The crossbeams for the boat have been in progress for what seems like an inordinately long time, but little-by-little, they are coming together in the garage shop in Jackson when I find a bit of time here and there to work on them.
I've mentioned this before, but the way these crossbeams are designed, they are quite a project to put together, especially if you are planning as I am to sheath all the exterior surfaces in fiberglass. The Tiki 26 beams, being an older design, have many more surfaces to fillet and fair than the newer Tiki 30 beams. This is because many of the stringers (bottom and back sides) are exterior to the enclosed triangular box sections formed by the plywood components. On the Tiki 30 beams, more of these stringers are inside, resulting in a cleaner surface and an assembly method that goes together faster.
But despite this, I'm steadily closing in on the beam construction and the front fairings are now on the front and aft beams. The mast beam will be done later after the dolphin stay rigging that has to be fitted inside first is completed.
Here is the first fairing assembly clamped into place for gluing.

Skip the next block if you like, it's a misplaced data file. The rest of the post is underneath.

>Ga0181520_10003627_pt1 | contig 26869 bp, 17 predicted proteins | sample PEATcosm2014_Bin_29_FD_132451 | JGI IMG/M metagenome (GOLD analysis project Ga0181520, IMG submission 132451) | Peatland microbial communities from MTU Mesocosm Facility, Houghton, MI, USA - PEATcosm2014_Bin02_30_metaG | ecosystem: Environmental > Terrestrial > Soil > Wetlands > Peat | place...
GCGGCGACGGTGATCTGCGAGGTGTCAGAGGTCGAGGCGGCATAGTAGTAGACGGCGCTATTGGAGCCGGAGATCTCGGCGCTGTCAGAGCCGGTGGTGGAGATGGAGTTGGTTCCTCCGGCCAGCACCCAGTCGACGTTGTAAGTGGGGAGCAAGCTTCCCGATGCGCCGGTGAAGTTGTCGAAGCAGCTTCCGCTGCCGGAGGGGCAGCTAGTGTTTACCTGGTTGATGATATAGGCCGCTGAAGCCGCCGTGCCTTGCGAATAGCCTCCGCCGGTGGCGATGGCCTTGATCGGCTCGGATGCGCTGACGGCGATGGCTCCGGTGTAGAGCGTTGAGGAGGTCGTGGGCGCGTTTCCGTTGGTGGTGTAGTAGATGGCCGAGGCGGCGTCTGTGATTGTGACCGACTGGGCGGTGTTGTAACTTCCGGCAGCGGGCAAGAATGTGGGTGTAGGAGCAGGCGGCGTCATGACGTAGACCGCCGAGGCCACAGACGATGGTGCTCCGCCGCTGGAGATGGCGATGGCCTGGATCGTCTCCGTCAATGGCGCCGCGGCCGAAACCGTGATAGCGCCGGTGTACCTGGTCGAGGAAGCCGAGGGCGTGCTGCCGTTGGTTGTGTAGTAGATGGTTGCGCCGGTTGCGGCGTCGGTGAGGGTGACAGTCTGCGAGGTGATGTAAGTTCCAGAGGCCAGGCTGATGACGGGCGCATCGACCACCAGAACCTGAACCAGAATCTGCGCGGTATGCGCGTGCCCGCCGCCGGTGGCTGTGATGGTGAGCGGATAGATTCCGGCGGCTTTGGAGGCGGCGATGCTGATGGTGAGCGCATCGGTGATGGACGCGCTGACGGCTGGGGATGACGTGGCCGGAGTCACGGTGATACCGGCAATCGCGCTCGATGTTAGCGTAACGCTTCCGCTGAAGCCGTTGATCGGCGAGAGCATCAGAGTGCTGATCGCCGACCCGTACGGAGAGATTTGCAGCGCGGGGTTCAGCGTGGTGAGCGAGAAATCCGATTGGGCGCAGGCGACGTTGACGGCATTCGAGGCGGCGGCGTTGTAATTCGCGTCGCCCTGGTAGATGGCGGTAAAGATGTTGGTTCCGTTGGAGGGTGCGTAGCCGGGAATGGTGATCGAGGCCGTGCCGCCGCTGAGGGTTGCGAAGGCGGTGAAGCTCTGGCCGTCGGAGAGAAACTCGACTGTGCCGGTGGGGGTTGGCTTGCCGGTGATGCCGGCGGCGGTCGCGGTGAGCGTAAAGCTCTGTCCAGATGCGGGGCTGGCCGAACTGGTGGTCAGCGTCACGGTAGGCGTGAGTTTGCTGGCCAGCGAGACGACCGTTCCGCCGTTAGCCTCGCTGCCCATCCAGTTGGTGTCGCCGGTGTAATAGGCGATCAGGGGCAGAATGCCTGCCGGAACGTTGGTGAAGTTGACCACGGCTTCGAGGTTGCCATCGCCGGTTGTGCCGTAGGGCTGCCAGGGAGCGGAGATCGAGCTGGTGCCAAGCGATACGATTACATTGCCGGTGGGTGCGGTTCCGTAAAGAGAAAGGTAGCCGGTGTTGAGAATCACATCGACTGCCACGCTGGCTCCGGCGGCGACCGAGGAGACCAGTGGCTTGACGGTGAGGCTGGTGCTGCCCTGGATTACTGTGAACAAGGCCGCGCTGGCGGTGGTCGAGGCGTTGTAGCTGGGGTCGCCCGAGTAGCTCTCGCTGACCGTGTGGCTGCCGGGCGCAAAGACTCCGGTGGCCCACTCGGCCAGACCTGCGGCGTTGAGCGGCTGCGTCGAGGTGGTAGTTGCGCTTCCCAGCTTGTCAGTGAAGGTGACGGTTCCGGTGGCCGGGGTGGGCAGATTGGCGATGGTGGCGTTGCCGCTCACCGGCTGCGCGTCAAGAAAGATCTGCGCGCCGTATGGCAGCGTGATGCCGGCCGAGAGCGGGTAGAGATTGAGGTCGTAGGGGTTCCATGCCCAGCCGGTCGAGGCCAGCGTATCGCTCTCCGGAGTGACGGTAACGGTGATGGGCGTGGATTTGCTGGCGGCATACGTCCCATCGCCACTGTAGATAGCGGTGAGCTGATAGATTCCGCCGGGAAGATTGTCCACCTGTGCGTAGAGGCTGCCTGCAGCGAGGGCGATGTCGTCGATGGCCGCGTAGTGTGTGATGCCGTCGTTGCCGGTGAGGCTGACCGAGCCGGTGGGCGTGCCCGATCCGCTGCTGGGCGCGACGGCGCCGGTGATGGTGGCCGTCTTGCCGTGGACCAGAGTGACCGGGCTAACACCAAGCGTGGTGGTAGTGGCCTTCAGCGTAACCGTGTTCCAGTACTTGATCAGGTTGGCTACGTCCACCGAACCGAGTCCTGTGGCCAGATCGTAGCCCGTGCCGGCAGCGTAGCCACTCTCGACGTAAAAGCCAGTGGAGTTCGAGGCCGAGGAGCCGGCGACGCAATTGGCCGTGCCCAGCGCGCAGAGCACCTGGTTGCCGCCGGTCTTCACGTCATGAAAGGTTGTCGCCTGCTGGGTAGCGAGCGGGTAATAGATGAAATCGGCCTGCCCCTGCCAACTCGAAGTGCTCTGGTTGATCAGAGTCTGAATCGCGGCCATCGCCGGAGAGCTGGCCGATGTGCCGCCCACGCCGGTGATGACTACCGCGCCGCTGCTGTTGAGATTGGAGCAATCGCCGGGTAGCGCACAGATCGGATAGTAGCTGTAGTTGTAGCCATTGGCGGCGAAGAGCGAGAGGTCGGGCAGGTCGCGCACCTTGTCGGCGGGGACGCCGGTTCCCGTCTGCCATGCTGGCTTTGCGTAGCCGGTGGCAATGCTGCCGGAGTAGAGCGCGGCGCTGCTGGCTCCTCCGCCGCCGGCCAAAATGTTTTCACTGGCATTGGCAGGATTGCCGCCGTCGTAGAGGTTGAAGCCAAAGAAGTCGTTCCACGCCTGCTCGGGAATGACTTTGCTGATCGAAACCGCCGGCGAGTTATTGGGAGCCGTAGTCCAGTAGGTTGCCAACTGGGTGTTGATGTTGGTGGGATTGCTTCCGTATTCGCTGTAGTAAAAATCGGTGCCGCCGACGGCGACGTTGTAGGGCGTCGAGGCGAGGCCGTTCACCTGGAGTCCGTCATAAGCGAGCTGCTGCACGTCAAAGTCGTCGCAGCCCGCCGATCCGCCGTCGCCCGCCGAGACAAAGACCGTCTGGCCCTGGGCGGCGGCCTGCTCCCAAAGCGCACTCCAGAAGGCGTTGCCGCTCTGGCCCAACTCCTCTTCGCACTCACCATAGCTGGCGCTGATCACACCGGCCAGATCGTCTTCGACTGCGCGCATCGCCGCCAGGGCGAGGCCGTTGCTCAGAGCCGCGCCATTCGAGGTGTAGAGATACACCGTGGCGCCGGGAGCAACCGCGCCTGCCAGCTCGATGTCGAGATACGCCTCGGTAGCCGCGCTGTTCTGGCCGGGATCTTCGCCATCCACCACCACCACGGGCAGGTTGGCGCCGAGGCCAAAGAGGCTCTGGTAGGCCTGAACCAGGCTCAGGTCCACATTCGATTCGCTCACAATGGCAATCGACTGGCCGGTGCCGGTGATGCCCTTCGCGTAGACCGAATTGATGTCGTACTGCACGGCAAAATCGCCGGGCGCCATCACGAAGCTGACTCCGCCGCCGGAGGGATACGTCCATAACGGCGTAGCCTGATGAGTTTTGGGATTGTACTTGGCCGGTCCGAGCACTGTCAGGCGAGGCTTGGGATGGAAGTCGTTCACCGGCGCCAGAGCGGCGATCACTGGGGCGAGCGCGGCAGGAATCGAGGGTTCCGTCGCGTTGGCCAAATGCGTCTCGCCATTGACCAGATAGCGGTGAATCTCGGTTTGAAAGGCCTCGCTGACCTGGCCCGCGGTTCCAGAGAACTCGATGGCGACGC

In this photo you can see the second faring going on and the fillet that has been made at the fairing to top plate joint on the first beam.
This is where the beams are today, with the aft and front beams closed in and shaped, and the end plates on. The mast beam is in the center. There is still much work to be done in faring and fiberglassing all the beam surfaces, but I think this glass sheathing is essential to insure long life in these parts. Rot in the crossbeams has been a problem plaguing many Tiki 26 owners. Maybe part of the reason is that builders don't take the care when building these peripheral parts that they do on the hulls themselves.
And speaking of Tiki 30 crossbeams, I'm heading back to south Florida tomorrow, where I will spend a week or more working on David Halladay's Tiki 30 project. The plan is that with the help of a one or more of his shop crew, I will build the mast for the boat and whatever else we can get done in the time I'm there. I'm looking forward to seeing the project again, as the hulls are done and I'll be able to get an even better comparison of the size differences between the Tiki 26 and Tiki 30. And while my project will be on hold while I'm gone, it's nice to be able to earn money for my own boat by building another Tiki.